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Want to pay all your bills with one check? Debt consolidation may be the answer. It’s not a loan or bankruptcy but a program, run primarily by nonprofit organizations, that helps reduce interest rates, eliminate late-payment fees and lower payments.

With consolidation plans, organizations such as Consumer Credit Counseling Services and arrange for you to pay off your debts within three to five years, although it may vary depending on your needs. That’s a pretty attractive idea, considering it takes the average person 10 to 20 years to make credit balances disappear. However, participating in a consolidation program could affect your ability to get new credit or a loan because some creditors will put a red flag to lenders on your credit report. Here’s how the plan works:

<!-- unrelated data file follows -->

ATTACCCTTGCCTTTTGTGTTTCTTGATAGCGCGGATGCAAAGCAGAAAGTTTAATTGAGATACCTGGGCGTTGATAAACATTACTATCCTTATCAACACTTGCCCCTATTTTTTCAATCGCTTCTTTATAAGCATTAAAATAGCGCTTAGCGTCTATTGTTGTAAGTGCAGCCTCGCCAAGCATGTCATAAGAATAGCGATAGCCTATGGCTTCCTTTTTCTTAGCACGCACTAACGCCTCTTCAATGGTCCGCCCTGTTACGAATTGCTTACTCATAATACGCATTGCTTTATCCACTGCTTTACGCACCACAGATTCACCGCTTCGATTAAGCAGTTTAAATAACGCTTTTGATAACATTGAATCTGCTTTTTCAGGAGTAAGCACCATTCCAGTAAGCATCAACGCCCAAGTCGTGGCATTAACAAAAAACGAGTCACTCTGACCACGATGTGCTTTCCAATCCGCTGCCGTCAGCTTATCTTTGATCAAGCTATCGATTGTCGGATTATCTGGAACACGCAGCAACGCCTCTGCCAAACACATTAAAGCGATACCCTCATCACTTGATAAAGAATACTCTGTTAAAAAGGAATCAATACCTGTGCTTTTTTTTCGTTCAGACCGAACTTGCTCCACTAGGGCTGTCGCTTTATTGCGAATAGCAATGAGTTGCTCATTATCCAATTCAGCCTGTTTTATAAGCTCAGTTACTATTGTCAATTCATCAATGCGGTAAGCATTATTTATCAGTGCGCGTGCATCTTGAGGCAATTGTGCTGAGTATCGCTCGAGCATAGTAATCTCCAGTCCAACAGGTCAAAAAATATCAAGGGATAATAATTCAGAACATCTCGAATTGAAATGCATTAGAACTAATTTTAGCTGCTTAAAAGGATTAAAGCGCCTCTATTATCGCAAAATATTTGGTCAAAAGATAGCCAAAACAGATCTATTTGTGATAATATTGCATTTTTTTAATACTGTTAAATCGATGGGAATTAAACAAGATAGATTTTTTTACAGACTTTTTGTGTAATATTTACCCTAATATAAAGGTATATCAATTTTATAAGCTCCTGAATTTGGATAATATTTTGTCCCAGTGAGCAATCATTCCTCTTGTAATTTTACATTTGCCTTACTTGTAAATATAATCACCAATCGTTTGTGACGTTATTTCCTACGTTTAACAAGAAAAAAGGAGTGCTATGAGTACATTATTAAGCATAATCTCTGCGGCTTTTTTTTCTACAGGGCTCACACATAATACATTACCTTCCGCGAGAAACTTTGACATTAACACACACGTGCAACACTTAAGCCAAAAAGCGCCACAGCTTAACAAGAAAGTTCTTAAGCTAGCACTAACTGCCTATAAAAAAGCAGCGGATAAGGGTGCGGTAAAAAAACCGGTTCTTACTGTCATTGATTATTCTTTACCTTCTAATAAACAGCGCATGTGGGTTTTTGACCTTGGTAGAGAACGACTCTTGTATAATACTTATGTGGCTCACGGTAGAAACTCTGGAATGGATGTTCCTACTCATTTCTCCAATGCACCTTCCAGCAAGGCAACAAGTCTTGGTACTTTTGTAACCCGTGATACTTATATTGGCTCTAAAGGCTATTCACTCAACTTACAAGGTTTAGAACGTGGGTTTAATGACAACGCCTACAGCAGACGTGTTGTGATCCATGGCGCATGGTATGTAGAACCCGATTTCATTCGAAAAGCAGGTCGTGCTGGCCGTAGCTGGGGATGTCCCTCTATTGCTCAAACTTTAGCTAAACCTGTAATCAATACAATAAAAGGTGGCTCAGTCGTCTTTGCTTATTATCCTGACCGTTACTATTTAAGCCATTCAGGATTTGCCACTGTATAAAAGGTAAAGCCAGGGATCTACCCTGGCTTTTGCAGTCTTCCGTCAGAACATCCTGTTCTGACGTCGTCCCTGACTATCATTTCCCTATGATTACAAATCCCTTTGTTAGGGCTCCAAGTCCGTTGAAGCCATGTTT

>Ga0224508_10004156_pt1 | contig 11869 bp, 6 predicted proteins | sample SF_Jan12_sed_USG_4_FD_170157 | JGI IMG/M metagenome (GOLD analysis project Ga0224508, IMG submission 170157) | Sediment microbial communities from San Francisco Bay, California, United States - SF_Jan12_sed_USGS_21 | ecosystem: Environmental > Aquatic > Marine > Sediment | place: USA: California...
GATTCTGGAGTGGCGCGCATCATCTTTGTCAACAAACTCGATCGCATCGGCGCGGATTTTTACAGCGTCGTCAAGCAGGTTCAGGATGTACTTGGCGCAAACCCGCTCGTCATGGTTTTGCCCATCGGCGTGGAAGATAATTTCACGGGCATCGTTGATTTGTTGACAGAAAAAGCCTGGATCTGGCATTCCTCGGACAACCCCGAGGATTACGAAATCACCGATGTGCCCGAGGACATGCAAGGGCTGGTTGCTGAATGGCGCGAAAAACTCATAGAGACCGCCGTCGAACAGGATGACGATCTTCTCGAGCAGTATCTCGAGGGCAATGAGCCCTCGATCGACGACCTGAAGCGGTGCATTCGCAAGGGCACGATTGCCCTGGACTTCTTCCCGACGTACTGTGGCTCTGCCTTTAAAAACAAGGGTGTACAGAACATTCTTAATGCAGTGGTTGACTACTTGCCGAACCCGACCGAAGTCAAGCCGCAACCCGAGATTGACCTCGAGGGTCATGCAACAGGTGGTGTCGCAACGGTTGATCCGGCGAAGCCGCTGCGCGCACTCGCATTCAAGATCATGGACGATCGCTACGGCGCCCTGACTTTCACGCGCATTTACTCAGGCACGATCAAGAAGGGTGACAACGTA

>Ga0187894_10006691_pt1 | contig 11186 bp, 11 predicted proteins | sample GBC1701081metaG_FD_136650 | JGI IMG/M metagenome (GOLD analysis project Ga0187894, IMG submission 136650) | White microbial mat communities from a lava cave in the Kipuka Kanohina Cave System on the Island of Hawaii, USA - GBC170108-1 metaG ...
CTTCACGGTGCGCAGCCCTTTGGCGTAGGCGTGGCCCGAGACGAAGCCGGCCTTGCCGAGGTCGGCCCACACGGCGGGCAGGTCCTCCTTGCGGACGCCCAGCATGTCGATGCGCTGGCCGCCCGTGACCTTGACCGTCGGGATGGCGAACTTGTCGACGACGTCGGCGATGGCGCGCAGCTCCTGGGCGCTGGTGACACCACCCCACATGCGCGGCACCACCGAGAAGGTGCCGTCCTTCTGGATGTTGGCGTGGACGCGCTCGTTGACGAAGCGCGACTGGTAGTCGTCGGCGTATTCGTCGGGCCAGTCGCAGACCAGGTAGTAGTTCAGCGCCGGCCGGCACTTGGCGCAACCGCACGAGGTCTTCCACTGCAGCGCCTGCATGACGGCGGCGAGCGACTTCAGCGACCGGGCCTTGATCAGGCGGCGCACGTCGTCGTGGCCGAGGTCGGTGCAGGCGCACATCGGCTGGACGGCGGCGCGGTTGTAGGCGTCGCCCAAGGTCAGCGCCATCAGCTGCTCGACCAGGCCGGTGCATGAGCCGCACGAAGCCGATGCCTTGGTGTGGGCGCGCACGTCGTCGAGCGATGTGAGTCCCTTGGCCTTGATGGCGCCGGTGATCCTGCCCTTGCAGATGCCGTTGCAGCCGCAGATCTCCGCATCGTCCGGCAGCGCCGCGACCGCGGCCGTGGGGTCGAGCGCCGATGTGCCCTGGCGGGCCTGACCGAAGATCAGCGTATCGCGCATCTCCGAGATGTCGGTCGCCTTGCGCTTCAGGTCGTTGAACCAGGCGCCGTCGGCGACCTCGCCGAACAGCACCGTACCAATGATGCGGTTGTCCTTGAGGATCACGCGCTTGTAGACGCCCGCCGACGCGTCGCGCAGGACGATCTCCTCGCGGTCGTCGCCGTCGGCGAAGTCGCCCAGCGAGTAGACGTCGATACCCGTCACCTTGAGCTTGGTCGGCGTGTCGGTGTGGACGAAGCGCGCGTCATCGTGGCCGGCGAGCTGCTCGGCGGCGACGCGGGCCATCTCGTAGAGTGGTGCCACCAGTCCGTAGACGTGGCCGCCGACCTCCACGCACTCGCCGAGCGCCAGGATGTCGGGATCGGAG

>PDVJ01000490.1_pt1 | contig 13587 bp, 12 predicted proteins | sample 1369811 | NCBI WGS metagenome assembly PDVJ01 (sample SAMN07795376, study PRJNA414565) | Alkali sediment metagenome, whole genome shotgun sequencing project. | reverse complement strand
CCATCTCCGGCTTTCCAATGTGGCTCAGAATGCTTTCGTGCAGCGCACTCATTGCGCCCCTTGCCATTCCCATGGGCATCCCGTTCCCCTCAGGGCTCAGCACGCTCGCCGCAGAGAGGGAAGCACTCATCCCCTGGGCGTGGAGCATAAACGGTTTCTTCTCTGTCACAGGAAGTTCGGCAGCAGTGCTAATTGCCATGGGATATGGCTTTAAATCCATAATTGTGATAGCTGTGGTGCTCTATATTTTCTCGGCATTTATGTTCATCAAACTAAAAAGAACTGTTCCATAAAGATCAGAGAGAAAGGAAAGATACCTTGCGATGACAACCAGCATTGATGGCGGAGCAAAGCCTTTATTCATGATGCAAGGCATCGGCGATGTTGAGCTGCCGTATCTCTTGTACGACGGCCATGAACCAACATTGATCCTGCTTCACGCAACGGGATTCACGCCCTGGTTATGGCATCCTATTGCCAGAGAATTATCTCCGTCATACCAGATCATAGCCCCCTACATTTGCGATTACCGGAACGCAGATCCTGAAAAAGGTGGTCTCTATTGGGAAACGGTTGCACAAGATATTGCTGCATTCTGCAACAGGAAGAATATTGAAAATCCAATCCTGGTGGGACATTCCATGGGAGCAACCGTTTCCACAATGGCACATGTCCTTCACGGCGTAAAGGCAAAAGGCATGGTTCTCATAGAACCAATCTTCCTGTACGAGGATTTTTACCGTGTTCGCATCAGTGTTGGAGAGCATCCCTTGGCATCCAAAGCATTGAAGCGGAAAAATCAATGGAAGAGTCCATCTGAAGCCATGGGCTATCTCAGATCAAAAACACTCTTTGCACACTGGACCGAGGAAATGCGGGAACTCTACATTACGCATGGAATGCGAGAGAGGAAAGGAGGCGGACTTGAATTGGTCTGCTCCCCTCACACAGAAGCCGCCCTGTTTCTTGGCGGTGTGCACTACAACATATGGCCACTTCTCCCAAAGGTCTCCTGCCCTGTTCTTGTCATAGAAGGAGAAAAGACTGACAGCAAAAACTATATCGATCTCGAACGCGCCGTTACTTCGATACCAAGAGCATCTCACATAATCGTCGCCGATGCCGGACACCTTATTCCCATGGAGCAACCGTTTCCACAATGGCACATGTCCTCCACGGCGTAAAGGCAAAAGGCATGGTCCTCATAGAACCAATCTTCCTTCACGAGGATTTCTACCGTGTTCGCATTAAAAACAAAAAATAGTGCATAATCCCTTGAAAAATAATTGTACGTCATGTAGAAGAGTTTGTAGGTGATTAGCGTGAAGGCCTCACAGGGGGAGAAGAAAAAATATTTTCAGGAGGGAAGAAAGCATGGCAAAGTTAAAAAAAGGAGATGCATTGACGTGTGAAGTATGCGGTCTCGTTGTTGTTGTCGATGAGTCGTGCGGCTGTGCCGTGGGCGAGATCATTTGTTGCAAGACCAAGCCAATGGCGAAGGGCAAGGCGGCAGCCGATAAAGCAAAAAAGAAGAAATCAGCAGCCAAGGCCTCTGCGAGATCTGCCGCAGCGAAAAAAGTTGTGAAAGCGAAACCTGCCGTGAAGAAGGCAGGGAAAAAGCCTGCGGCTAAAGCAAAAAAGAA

1 After giving a program counselor the account names, numbers and balances that you want to combine, she will help you work out a budget and determine how much you can afford to pay toward your debts.

2 The consolidator will then contact your creditors and work out payment arrangements. (Most consolidators charge up to 15 percent of your monthly payment to cover program costs.)

3 You make a monthly payment directly to the consolidator, who will pay the creditors on your behalf.

4 The accounts placed in the program are frozen until they are paid in full. To learn more about debt consolidation, call the National Foundation for Credit Counseling at (800) 388-2227.

This Financial Services article was written by Melissa Ewey Johnson on 6/1/2005

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